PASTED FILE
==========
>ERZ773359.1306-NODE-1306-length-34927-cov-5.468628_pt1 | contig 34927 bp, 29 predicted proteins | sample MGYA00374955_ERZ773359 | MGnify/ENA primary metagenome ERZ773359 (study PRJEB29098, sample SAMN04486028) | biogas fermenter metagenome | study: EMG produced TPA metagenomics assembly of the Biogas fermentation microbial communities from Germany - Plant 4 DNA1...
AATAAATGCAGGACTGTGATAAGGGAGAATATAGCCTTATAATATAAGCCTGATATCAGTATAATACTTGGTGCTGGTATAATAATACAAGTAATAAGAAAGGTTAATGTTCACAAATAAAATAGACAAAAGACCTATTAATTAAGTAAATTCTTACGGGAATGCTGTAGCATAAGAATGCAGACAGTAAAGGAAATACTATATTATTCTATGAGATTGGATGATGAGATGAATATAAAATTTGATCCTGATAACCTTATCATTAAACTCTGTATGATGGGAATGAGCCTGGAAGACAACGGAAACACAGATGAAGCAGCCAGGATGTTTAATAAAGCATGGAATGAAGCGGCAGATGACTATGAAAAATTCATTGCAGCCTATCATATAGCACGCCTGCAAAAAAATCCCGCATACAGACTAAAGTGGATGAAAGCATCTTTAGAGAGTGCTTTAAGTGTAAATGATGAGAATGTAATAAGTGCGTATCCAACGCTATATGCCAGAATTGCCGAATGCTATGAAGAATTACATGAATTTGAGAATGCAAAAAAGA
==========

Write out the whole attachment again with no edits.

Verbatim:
>ERZ773359.1306-NODE-1306-length-34927-cov-5.468628_pt1 | contig 34927 bp, 29 predicted proteins | sample MGYA00374955_ERZ773359 | MGnify/ENA primary metagenome ERZ773359 (study PRJEB29098, sample SAMN04486028) | biogas fermenter metagenome | study: EMG produced TPA metagenomics assembly of the Biogas fermentation microbial communities from Germany - Plant 4 DNA1...
AATAAATGCAGGACTGTGATAAGGGAGAATATAGCCTTATAATATAAGCCTGATATCAGTATAATACTTGGTGCTGGTATAATAATACAAGTAATAAGAAAGGTTAATGTTCACAAATAAAATAGACAAAAGACCTATTAATTAAGTAAATTCTTACGGGAATGCTGTAGCATAAGAATGCAGACAGTAAAGGAAATACTATATTATTCTATGAGATTGGATGATGAGATGAATATAAAATTTGATCCTGATAACCTTATCATTAAACTCTGTATGATGGGAATGAGCCTGGAAGACAACGGAAACACAGATGAAGCAGCCAGGATGTTTAATAAAGCATGGAATGAAGCGGCAGATGACTATGAAAAATTCATTGCAGCCTATCATATAGCACGCCTGCAAAAAAATCCCGCATACAGACTAAAGTGGATGAAAGCATCTTTAGAGAGTGCTTTAAGTGTAAATGATGAGAATGTAATAAGTGCGTATCCAACGCTATATGCCAGAATTGCCGAATGCTATGAAGAATTACATGAATTTGAGAATGCAAAAAAGA